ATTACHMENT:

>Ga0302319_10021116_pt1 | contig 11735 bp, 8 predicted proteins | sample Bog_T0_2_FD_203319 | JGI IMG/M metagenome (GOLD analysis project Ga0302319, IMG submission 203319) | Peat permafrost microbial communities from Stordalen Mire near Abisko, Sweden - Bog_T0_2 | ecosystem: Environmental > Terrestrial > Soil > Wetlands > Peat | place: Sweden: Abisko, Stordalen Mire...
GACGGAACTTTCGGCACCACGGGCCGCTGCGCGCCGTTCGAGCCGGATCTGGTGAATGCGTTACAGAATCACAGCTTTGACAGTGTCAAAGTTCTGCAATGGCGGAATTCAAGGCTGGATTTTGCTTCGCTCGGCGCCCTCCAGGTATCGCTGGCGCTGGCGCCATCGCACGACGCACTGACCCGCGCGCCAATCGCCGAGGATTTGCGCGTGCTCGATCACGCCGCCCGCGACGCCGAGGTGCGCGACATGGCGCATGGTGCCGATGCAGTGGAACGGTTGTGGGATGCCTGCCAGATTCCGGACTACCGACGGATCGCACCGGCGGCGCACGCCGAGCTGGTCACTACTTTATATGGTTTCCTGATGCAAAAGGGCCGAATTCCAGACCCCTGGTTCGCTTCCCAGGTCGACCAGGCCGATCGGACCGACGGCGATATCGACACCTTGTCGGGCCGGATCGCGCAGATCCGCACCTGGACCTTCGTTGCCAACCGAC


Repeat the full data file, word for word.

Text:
>Ga0302319_10021116_pt1 | contig 11735 bp, 8 predicted proteins | sample Bog_T0_2_FD_203319 | JGI IMG/M metagenome (GOLD analysis project Ga0302319, IMG submission 203319) | Peat permafrost microbial communities from Stordalen Mire near Abisko, Sweden - Bog_T0_2 | ecosystem: Environmental > Terrestrial > Soil > Wetlands > Peat | place: Sweden: Abisko, Stordalen Mire...
GACGGAACTTTCGGCACCACGGGCCGCTGCGCGCCGTTCGAGCCGGATCTGGTGAATGCGTTACAGAATCACAGCTTTGACAGTGTCAAAGTTCTGCAATGGCGGAATTCAAGGCTGGATTTTGCTTCGCTCGGCGCCCTCCAGGTATCGCTGGCGCTGGCGCCATCGCACGACGCACTGACCCGCGCGCCAATCGCCGAGGATTTGCGCGTGCTCGATCACGCCGCCCGCGACGCCGAGGTGCGCGACATGGCGCATGGTGCCGATGCAGTGGAACGGTTGTGGGATGCCTGCCAGATTCCGGACTACCGACGGATCGCACCGGCGGCGCACGCCGAGCTGGTCACTACTTTATATGGTTTCCTGATGCAAAAGGGCCGAATTCCAGACCCCTGGTTCGCTTCCCAGGTCGACCAGGCCGATCGGACCGACGGCGATATCGACACCTTGTCGGGCCGGATCGCGCAGATCCGCACCTGGACCTTCGTTGCCAACCGAC